The European Union is close to reaching an agreement on a set of new rules aimed at protecting internet users by requiring large tech companies such as Google and Facebook to increase their efforts to combat the spread of illegal content, hate speech, and misinformation.
Officials from the European Union were negotiating the final details of the legislation, dubbed the Digital Services Act, on Friday. It’s part of a sweeping overhaul of the EU’s digital rules, emphasizing the EU’s role as a global leader in the fight to limit the power of online platforms and social media companies.
While the rules must still be approved by the European Parliament and the European Council, which represent the 27 member countries, the EU is far ahead of the US and other countries in terms of drafting regulations to force tech companies to protect people from harmful content that spreads online.
Negotiators from the EU’s executive Commission, member states, and France, which currently holds the rotating EU presidency, were working to reach an agreement by the end of Friday, ahead of Sunday’s French elections.
The new rules would hold tech companies more accountable for content on their platforms, with the goal of protecting internet users and their “fundamental rights online.” Online marketplaces like Amazon would have to beef up mechanisms to flag and remove illegal content like hate speech, while social media platforms like Facebook and Twitter would have to do the same for questionable products like counterfeit sneakers or dangerous toys.
These systems will be standardized to work in the same way across all online platforms.
According to the EU’s single market commissioner, Thierry Breton, “any national authority will be able to request that illegal content be removed, regardless of where the platform is established in Europe.”
Companies that break the rules could face fines of up to 6% of their annual global revenue, which could amount to billions of dollars for tech giants. Repeat offenders may face a ban on entering the EU market.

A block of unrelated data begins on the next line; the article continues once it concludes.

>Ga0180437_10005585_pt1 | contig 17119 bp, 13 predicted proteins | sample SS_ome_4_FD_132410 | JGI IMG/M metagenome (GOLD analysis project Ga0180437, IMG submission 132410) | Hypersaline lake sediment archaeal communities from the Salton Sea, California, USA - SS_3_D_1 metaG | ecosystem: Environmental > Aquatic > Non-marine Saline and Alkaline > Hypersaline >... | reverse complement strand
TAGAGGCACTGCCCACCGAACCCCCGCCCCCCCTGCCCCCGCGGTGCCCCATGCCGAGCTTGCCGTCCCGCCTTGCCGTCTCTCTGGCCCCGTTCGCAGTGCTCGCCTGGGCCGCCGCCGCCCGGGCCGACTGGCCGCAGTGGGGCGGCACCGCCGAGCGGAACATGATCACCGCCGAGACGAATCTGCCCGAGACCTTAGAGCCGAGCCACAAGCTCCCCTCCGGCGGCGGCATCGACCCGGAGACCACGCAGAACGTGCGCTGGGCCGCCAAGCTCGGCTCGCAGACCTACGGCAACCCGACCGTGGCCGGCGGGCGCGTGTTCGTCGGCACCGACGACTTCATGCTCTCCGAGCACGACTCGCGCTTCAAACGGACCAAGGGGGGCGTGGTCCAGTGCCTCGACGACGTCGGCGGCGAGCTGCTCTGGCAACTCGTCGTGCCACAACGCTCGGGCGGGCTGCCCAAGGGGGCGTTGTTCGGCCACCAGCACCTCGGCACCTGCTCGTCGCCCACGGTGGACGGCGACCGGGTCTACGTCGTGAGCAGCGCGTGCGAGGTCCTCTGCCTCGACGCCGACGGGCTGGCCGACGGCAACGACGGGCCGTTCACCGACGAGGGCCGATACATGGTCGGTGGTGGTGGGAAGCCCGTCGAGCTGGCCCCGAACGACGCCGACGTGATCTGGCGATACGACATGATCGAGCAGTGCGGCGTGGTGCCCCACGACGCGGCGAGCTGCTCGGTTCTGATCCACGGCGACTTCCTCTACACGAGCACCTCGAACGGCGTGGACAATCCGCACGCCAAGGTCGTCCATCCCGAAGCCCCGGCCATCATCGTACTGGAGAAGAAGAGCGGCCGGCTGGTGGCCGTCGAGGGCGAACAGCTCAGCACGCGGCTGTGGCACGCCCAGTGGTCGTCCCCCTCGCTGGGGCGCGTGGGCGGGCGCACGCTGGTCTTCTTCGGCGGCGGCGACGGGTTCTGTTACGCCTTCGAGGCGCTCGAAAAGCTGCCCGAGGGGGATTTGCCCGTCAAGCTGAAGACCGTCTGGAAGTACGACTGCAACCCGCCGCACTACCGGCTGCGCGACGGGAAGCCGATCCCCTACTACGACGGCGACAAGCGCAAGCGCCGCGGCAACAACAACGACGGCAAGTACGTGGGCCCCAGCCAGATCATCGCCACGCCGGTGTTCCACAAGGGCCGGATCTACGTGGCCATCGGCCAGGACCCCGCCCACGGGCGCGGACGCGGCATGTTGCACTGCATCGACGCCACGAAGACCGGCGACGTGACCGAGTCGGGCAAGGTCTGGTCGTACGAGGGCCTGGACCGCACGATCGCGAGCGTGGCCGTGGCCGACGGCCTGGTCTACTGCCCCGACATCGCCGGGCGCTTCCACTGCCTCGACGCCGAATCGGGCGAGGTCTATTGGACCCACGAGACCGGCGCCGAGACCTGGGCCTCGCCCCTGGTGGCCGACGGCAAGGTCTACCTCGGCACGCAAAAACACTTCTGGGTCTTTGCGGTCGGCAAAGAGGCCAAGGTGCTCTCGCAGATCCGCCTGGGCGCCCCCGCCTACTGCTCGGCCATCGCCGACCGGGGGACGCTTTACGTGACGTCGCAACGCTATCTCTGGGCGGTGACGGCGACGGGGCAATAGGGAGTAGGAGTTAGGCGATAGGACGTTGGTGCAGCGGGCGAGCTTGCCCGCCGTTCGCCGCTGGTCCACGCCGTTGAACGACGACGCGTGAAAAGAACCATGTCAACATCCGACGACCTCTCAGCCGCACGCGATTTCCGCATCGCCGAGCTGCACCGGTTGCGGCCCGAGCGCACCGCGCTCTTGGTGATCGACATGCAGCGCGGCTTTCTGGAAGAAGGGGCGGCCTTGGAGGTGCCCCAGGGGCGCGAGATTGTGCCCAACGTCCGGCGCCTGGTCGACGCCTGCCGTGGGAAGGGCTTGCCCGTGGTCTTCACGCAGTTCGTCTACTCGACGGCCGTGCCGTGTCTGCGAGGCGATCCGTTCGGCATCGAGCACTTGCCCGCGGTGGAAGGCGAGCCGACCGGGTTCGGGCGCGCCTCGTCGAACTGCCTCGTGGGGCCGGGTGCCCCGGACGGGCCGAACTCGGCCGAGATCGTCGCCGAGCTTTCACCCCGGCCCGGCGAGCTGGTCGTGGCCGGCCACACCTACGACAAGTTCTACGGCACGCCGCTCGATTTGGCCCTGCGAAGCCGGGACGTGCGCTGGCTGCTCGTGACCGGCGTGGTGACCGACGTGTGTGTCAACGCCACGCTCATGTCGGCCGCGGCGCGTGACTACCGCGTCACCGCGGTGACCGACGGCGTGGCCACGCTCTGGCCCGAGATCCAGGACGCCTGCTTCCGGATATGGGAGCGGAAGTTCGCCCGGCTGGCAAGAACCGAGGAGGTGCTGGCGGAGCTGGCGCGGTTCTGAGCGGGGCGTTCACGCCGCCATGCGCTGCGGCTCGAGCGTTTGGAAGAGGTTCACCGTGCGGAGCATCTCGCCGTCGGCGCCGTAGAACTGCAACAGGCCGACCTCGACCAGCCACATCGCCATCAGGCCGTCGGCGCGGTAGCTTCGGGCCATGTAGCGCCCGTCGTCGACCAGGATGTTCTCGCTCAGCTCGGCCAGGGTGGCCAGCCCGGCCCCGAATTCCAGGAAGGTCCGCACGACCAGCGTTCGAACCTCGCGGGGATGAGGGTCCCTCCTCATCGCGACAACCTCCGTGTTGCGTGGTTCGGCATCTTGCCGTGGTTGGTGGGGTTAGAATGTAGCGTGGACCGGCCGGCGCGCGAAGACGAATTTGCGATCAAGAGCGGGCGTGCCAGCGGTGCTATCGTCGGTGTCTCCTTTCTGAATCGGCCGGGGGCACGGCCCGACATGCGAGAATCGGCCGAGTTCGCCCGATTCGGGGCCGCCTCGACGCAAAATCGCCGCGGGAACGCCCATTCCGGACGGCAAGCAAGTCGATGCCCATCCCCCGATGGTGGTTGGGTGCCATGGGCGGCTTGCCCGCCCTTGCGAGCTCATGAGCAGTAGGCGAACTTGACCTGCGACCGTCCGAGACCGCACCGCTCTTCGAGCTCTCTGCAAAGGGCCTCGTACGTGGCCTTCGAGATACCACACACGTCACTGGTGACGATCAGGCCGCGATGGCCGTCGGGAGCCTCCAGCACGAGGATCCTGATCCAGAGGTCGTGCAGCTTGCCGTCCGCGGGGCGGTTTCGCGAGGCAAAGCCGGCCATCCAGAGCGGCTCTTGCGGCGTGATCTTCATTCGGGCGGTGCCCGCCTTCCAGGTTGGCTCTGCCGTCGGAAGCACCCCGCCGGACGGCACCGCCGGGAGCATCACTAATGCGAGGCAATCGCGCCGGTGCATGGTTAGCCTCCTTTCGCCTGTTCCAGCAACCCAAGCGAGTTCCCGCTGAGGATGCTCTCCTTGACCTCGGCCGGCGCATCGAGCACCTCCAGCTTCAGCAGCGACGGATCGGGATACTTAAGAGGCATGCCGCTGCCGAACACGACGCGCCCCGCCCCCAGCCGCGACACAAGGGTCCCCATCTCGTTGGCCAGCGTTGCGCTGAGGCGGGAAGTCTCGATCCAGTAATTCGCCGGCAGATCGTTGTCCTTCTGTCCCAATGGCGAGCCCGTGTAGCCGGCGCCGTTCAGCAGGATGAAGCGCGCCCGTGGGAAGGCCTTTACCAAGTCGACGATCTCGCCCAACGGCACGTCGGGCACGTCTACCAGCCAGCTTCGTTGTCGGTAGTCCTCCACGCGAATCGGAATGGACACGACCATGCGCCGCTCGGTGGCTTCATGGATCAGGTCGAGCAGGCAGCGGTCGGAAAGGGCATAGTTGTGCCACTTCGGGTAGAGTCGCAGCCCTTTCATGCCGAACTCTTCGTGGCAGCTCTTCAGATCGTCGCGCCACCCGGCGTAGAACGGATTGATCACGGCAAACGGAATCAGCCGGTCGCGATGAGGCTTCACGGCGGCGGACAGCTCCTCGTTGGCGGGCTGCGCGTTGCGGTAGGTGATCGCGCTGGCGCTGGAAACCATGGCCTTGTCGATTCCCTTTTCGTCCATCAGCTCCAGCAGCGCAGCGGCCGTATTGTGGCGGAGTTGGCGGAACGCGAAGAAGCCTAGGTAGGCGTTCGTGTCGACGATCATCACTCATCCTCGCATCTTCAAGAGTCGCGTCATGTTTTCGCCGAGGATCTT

The Digital Services Act also includes provisions to better protect children, such as the prohibition of advertising directed at children under the age of thirteen. It would be illegal to target online ads to users based on their gender, ethnicity, or sexual orientation.
There would also be a ban on “dark patterns,” which are deceptive techniques used to persuade users to do things they didn’t intend to do.
Tech companies would be required to conduct regular risk assessments on illegal content, disinformation, and other potentially harmful information, and then report on whether they are doing enough to address the issue. They’ll have to be more open about their content moderation efforts and provide information to regulators and independent researchers. This could include requiring YouTube to hand over information about whether its recommendation algorithm has been directing users to more Russian propaganda than usual.
The European Commission is expected to hire more than 200 new employees to enforce the new rules. To pay for it, tech companies will be assessed a “supervisory fee,” which, depending on the negotiations, could be as high as 0.1 percent of their annual global net income.
Last month, the EU reached a similar political agreement on the Digital Markets Act, a separate piece of legislation aimed at limiting the power of tech behemoths and ensuring that smaller competitors are treated fairly.
Meanwhile, Britain has drafted its own online safety legislation that includes prison sentences for senior executives at tech companies who fail to comply.